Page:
How Planning for Long Term Travel Has Changed Us!
When we read other travel blogs, we often come across posts about how long-term travel changed a person. There are the “6 months …” and “1 year after” posts, and sometimes, we even come across “2, 3 and 4 year after” posts. What we never seem to find is commentary about how the act of planning for long-term travel changes a person. But the thing is, it does.
We have been making plans ever since we first decided we would sail around the Mediterranean. We have been dreaming about where we could go and what we could do once there. We have focused on how much money we will need and how to amass it. We have made lists, set budgets and oriented every moment of our lives towards making this trip happen. It is, Dear Reader, a sort of beautifully packaged form of insanity.
A little bit ago, we hit a wall. We had a collective, sudden and heart stopping freak out. The bipeds no longer knew what to do with all the plans, targets and goals, nor how to fulfil them or – worse – let them go if needed. I watched my normally confident and poised bipeds fall apart. It made me sad. I didn’t know what to do! Their determination wavered; their fear and confusion and even a dose of unhappiness permeated the air. I curled up on the couch and watched with sad eyes.
Then I had an idea: what if the bipeds could live in the moment like we canines do? We don’t regret the past or worry about the future. We focus on what’s happening in the here and now, even when it’s just a small thing such as getting a belly rub. I thought about that and the bipeds, then made a suggestion to them:
Slow down. Be kind to yourselves. Give yourselves space. Embark on a period of self-imposed isolation. Leave the computer be. The blog can wait. Ignore emails and don’t accept any invitations to events. Cocoon. Hibernate. Sleep, eat, rest and relax. Inhale and exhale. Read a book all the way to the end. Walk with me in the cold winter air and breathe deeply and slowly as you do. Embrace dolce far niente (the joy of doing nothing).
The bipeds listened and I am so glad they did. A few weeks later, the bipeds were back, with their smiles, cheeriness, excitement … and something more.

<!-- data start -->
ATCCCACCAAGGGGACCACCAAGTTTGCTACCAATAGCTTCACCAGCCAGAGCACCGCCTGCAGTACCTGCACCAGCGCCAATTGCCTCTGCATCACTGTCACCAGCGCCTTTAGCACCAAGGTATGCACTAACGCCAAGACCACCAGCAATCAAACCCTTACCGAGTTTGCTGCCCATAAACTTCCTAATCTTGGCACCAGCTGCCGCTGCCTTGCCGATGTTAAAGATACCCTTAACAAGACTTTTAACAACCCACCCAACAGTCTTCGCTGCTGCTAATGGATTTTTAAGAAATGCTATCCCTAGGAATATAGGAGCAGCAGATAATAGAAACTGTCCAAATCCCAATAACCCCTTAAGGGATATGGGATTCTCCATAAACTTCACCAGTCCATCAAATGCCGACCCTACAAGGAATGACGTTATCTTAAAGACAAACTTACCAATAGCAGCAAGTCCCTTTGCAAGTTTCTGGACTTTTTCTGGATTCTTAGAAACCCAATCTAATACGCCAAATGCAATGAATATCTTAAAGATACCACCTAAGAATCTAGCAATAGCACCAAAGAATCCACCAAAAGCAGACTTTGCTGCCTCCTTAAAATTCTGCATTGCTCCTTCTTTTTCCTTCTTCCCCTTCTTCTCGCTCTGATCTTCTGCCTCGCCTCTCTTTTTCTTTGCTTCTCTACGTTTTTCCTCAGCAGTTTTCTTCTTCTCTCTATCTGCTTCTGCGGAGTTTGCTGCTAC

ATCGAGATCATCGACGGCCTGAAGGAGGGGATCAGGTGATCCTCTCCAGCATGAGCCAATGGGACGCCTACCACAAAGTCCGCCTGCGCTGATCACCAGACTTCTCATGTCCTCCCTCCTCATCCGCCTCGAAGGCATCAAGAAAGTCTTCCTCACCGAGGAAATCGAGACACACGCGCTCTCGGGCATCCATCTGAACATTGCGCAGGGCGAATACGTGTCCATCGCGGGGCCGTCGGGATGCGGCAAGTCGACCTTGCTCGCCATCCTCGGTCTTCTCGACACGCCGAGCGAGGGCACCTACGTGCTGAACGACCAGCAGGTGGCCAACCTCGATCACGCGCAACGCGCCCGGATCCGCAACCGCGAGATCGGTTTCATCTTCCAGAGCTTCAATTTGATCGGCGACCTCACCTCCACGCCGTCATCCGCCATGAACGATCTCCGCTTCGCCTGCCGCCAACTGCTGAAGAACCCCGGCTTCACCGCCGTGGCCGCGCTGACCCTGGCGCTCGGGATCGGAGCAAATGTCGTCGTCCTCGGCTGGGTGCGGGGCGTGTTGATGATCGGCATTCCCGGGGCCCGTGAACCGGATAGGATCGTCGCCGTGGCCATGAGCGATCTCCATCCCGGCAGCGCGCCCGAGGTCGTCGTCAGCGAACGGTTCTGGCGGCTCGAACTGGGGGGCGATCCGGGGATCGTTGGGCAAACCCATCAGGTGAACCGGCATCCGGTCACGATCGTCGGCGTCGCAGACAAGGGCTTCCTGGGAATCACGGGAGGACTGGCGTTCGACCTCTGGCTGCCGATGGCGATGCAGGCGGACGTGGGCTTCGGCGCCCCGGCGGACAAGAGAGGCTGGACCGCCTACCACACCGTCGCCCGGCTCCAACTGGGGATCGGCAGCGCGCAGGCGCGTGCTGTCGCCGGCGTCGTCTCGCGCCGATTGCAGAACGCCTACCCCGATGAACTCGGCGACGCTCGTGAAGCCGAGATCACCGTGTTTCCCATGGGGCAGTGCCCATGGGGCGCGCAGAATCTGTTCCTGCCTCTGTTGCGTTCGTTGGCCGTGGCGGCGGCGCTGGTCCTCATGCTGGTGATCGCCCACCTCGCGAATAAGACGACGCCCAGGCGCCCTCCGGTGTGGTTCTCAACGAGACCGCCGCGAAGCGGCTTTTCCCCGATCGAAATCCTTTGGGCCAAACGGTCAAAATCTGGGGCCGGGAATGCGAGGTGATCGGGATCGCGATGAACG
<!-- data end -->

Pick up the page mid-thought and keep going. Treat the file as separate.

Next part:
Slowly (and I do mean at a snail’s pace), the bipeds are understanding something I have always known. It is good to have goals and to give your all to achieving them, but there is also grace in knowing when to put down the maps and the travel guides and just go with the flow. There’s merit in letting the universe align things for you. Your job is not so much to try hard to make a certain thing happen but to remain alert for opportunities to make your dream possible and grab those opportunities when they show up. Allow yourself to get lost in the unknown and watch for the unexpected. No matter how much the bipeds and I plan for this, the truth is that our Big Trip is in the future and, thus, much of it remains – and can only be – unknown.
The fundamental essence behind the oft used and little understood saying, “It’s the journey, not the destination,” is an utterly delicious concept. Understanding and accepting that concept is the primary change that has occurred in my bipeds, maybe even a little in myself. It’s been a hard fought change. You see, these two humans I share my life with are hard-core dreamers, planners and, best of all, doers. So the idea of just “going with the flow” does not come easily to them.
And there is something more.
This blog that I/we write is a travel blog. Certainly there is the canine component but at its core, the blog is about travelling. However, since we announced the Big Trip and launched that separate series of posts, the line between travel blog and personal diary has blurred a bit. These posts in the “Mediterranean Section” often focus on the philosophical in life: thoughts, feelings, personal mottoes … . We’re not sure that these posts are purely about travel after all.
I admit, I was worried about the change in tone in our posts. What if our readers left us because we are no longer single-mindedly focused on travel? Do our readers care about “the soft stuff”? Our thoughts, feelings and insights might be fascinating to us as we chat around the dinner table or on our long hikes, but do our readers feel the same way?
Well, apparently you do! And the irony is that your reactions and comments in response to our posts are, in fact, stronger and more intense than before. We wondered why and learned yet another thing during this planning phase.
Travel isn’t always physical. Sometimes the travel is a venture on the path that makes your own life. After all, it seems that while some of us will travel in a physical way, all of us are on a journey. We realize now that we are maintaining a Journey Blog and not a Travel Blog as we first thought. And like all good journeys, we really don’t know where this will take us or what might be our destination, and that, Dear Reader, is okay because the journey is the point!
The bipeds have been transformed by planning. They no longer allow their travel goals, targets, budgets and planning blind them from the joys and challenges of the journey they are already on. They’ve accepted my canine principle of paying attention to the moment. The Right Now. We really don’t know what surprises, events and outcomes lie ahead. And that is okay.
The journey continues. The destination? Well, we will get there. In time. If there is one. For I suspect that anything we perceive as a destination will prove to be, instead, a beginning to a new part of our journey.